I have to say that I liked “The Dead Don’t Die.” It feels a lot like Jim Jarmusch’s “The Dead Don’t Die” doesn’t just seem to feel like his effort to give his own spin to the sub-genre, but it also feels like the proving ground for the man to be as bizarre and often stupid as he possibly can. With “The Dead Don’t Die” it’s a bit of an experimental and bizarre zombie comedy that has absolutely no breaks on. It throws everything at the wall to see what sticks, from terrible breaking of the fourth wall, clunky symbolism (chairs that look like tombstones! Hah! Get it?), sub-plots that go nowhere, and space ships.
The small, sleepy town of Centerville, USA is witness to the beginning of an unusual event as Earth’s axis is thrown off, prompting a major change in nature. Everything from the animals to basic plant life has all begun acting absolutely bonkers and the locals are curious as to why. It’s not long before the dead begin inexplicably rising from their graves, and they begin drifting around their old home, staggering to their old stomping grounds and feasting on the locals. Now its up to three local officers, and a Scottish katana wielding mortician to figure out what’s happening.
Much of “The Dead Don’t Die” feels wholly incomplete or half baked, and Jarmusch seems to want to mask that by insisting on humor that is just clunky and frankly stupid. He spends an obscene amount of time establishing the characters of Centersville for reasons never actually justified within the structure of the narrative. There’s even an implication that perhaps the whole movie is just a delusion from the mind of Tom Waits’ eccentric survivalist character, but nothing is ever confirmed for the audience. I don’t mind a healthy bit of ambiguity, but any of the tricks Jarmusch pulls in the narrative would be considered cheap with a lesser known director.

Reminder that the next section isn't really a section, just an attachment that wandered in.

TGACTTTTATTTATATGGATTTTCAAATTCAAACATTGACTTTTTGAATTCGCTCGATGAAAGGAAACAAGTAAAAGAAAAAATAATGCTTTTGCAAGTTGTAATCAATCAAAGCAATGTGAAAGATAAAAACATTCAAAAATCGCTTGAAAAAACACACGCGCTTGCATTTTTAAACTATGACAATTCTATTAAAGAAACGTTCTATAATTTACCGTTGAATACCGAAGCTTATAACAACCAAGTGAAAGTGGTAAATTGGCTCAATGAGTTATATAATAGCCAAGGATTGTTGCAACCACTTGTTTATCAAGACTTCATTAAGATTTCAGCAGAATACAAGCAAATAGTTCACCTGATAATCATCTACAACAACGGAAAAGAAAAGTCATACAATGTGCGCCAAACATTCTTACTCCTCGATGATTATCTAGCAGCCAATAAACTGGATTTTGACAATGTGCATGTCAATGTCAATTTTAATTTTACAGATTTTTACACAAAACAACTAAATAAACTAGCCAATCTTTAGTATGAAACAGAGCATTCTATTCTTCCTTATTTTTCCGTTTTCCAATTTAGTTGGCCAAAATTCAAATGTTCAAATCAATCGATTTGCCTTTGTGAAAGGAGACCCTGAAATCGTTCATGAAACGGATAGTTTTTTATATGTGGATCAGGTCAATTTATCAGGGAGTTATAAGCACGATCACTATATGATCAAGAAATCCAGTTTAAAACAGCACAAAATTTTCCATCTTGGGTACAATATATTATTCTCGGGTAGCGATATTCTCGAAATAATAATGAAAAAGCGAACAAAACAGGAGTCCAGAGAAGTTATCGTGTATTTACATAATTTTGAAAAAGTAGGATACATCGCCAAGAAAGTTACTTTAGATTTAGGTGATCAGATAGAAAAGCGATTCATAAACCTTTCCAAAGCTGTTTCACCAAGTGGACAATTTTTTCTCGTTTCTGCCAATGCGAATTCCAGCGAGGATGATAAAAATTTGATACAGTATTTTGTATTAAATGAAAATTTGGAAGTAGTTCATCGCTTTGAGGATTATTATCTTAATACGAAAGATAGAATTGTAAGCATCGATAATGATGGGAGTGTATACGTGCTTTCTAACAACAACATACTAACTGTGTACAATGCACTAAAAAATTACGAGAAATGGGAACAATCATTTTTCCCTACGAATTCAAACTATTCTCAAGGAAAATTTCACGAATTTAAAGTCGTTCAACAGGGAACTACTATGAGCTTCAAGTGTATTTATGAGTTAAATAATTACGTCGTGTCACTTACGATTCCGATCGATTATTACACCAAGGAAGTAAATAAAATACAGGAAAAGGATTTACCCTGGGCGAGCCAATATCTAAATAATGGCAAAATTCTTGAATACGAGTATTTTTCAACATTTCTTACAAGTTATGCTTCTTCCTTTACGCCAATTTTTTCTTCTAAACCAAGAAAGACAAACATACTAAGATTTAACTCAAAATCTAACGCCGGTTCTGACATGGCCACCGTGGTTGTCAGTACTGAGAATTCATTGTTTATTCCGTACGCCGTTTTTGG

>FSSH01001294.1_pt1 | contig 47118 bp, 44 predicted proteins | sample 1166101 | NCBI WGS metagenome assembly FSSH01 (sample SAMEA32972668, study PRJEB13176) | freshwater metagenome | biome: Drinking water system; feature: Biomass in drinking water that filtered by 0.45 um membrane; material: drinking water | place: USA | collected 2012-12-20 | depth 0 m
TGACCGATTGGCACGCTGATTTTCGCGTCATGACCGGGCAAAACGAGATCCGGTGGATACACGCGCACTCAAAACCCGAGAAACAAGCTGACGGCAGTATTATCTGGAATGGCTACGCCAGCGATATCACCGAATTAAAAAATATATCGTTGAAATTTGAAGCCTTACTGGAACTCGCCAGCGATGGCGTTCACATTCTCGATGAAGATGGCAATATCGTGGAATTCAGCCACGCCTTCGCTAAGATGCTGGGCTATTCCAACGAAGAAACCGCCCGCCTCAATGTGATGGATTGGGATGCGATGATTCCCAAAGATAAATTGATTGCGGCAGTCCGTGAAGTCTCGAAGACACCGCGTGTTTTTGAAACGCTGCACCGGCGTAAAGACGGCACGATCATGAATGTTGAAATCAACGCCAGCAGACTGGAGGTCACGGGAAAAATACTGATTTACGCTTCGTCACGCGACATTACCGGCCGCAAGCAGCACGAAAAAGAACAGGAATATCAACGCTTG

He sets up characters for minutes only for them to die off screen, conflicts are propped up without any pay off, and there are characters that literally run off the movie to whom we never see again (the spaceship—c-can someone explain that to me?). Even after reading an interview with Jarmusch who explains a lot of the film’s beats, “The Dead Don’t Die” stills just feels like half a script with zombies tacked on. That said, Jarmusch knows how to direct some damn fine moments of horror, even staging some really spooky moments of the dead rising from the grave and drifting in to the town. Jarmusch compensates for the lack of explanation for the zombies’ existence with some great zombie designs.
There are also some creepy moments of zombies terrorizing the locals, including the scene in the youth detention center, especially as the only three surviving members look on without a hint as to how to escape. The climax in the police car with the zombies mentally terrorizing the surviving characters also worked well. In either case, “The Dead Don’t Die” is a solid zombie movie that works more than it doesn’t, even when Jarmusch comes off more confused than trying to re-think the sub-genre. It’s by no means as smart or original as it thinks it is, but it’s worth experimenting with if you’re in the mood for something completely out of the ordinary.